Do you have any challenges in your research, such as people of the same name, pre-1850 research, or burned counties? If so, you need to check out the classic book by Marsha Hoffman Rising, The Family Tree Problem Solver, 3rd edition.1 (This is an affiliate link – if you click the link and make a purchase, we receive a commission but it doesn’t change the price of the book).
The introduction gives the background of the book.
Marsha Hoffman Rising gave her first lecture on problem solving in 1984. Over the next several decades, she continued to be challenged and fascinated by the fun, frustrations, and rewards of genealogy. In her time as a researcher, she discovered many techniques, tools, and methods for solving genealogy problems. In 2005, she compiled them into The Family Tree Problem Solver, a collection of her strategies that has helped thousands of genealogy researchers. (by Andrew Koch, editor, p. 7)
The chapter headings alone give a glimpse into what this book could hold for you.
- Analyzing Research Problems and Planning Strategies
- Avoiding Ten Common Genealogy Mistakes
- Finding Births, Marriages, and Deaths Before Civil Registration
- Locating Missing Ancestors in the Census
- Researching Friends, Associates, and Extended Family members
- Problem-Solving with Court Records
- Replacing Burned Courthouse Records
- Utilizing Land Records
- Sorting Individuals with the Same Name
- Finding Pre-1850 Ancestors
- Analyzing Evidence
- Accepting Online Famly Tree Hints
- Applying DNA test Results to Your Research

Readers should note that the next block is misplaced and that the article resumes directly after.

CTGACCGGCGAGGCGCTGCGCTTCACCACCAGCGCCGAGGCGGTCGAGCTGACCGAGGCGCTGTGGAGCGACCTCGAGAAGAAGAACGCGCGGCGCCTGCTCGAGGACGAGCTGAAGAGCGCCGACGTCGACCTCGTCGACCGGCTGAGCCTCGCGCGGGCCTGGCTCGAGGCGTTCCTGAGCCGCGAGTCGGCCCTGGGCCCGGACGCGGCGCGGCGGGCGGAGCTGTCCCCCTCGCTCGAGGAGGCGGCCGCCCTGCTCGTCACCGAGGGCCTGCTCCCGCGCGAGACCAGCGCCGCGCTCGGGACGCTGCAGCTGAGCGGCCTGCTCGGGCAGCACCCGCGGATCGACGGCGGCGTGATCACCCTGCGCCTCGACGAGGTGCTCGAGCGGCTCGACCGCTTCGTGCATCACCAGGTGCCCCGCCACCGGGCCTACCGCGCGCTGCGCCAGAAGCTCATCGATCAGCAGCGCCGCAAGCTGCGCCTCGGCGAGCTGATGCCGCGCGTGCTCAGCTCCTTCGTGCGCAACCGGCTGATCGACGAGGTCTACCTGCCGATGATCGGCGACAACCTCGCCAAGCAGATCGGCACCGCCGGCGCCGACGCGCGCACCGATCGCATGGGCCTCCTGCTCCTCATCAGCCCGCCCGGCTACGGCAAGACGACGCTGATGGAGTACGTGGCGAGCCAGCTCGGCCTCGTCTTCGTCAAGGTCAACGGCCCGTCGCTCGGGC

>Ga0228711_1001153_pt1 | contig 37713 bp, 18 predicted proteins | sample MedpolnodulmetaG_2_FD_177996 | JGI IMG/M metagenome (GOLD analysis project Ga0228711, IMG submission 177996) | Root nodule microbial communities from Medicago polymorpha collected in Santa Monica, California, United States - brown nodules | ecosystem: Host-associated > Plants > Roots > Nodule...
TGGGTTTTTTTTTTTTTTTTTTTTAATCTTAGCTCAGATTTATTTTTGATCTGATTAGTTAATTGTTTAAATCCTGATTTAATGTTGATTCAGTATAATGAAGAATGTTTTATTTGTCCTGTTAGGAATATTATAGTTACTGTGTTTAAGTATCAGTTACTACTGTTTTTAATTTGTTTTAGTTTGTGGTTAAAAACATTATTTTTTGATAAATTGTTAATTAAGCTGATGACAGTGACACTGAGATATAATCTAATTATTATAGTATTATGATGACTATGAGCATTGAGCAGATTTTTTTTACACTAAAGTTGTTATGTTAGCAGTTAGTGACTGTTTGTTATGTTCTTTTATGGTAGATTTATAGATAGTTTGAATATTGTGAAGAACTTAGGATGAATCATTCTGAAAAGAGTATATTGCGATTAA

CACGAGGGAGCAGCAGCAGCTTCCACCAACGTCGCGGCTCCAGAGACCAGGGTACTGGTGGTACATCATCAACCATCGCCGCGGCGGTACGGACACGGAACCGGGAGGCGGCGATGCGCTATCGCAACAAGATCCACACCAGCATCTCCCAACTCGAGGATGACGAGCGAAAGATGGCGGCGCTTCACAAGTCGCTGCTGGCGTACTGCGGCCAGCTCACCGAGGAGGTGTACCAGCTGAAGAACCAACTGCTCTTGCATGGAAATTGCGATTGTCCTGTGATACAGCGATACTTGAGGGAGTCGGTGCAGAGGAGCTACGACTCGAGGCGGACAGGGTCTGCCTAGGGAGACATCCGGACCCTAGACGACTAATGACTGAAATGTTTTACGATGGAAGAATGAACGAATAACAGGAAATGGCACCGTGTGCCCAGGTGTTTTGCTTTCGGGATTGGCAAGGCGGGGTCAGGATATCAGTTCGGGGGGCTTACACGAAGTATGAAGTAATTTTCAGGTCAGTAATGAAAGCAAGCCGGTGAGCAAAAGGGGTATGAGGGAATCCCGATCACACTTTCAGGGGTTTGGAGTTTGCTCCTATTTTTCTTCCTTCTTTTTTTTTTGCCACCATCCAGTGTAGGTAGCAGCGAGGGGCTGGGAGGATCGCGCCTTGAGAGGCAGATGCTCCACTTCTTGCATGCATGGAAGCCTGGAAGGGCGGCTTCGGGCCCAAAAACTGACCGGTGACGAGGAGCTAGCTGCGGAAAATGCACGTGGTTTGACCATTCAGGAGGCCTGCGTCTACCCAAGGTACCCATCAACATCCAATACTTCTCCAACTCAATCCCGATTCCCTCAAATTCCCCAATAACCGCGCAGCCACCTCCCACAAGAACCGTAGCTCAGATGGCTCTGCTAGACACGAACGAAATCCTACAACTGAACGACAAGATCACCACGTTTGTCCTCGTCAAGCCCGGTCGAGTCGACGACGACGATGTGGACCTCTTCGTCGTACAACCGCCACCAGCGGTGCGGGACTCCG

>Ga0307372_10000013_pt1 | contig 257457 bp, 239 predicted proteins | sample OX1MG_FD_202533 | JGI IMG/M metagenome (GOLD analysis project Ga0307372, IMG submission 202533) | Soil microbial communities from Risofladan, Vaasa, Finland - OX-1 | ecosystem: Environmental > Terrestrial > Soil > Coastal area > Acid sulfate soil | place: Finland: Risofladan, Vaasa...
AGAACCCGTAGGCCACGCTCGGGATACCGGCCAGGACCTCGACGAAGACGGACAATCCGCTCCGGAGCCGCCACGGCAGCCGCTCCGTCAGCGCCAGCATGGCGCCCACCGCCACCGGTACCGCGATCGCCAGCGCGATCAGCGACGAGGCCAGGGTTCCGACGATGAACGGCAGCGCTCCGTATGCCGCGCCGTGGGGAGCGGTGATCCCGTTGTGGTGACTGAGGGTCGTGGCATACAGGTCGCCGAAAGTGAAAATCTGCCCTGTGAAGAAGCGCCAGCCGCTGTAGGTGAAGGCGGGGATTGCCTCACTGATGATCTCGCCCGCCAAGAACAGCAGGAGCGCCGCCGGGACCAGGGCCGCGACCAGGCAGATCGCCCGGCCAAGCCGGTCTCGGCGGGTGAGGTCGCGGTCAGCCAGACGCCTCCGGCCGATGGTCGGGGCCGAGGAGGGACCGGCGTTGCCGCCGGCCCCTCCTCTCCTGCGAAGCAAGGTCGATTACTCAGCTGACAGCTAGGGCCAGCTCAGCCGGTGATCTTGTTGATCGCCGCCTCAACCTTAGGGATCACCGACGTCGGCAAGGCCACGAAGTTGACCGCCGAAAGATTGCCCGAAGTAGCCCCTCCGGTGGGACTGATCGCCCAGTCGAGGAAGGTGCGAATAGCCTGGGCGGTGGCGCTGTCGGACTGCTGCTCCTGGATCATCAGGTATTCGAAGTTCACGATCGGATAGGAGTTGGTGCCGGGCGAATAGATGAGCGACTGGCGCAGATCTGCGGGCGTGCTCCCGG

The last two chapters are additions to the 3rd edition published in 2019. Sunny Morton wrote about family tree hints, and Diahan Southard added a chapter on DNA, bringing the book more up-to-date than the original 2005 or 2011 edition.
The book includes images, callouts for research tips, quizzes to test your knowledge, and many examples. If you’ve struggled with using more difficult records, such as court or land records, those chapters define terms and explain techniques for finding and using them to your best advantage. Ms. Rising also directs the readers to additional books and articles for further studies, such as Locating Your Roots: Discover Your Ancestors Using Land Records by Pat Hatcher.2
For a taste of Ms. Rising’s practical ideas, see her article “13 Tips for Researching Pioneer Ancestors.” I especially like #3 – “Expect your ancestor to be normal.” How often do we think our ancestors are the outlier, and that’s why we can find them in the records? That may be true, but more likely, they were simply ordinary people doing what was expected at any time of their life.
Learn more about Marsha Hoffman Rising on the webpage dedicated to her work. Ms. Rising researched the first 1,000 pioneers who purchased land in southwestern Missouri from the Springfield Land Office. She found the geographical origins of 853 of these pioneers, and her webpage includes a list of these families. Imagine my excitement and surprise when I found my John Briscoe and Susannah Clanton included in the list! Now I need to check out their entries in her work, Opening the Ozarks: First Families of Southwest Missouri. The four volumes are available to purchase, but the Family History Library has all four volumes on its shelves, so I’ll review the entries there. WorldCat has many additional libraries listed, and one may be near you.
Although the examples in The Family Tree Problem Solver focus on southwest Missouri families, you’ll find principles to aid your research, regardless of locality.
Best of luck in all your genealogical endeavors!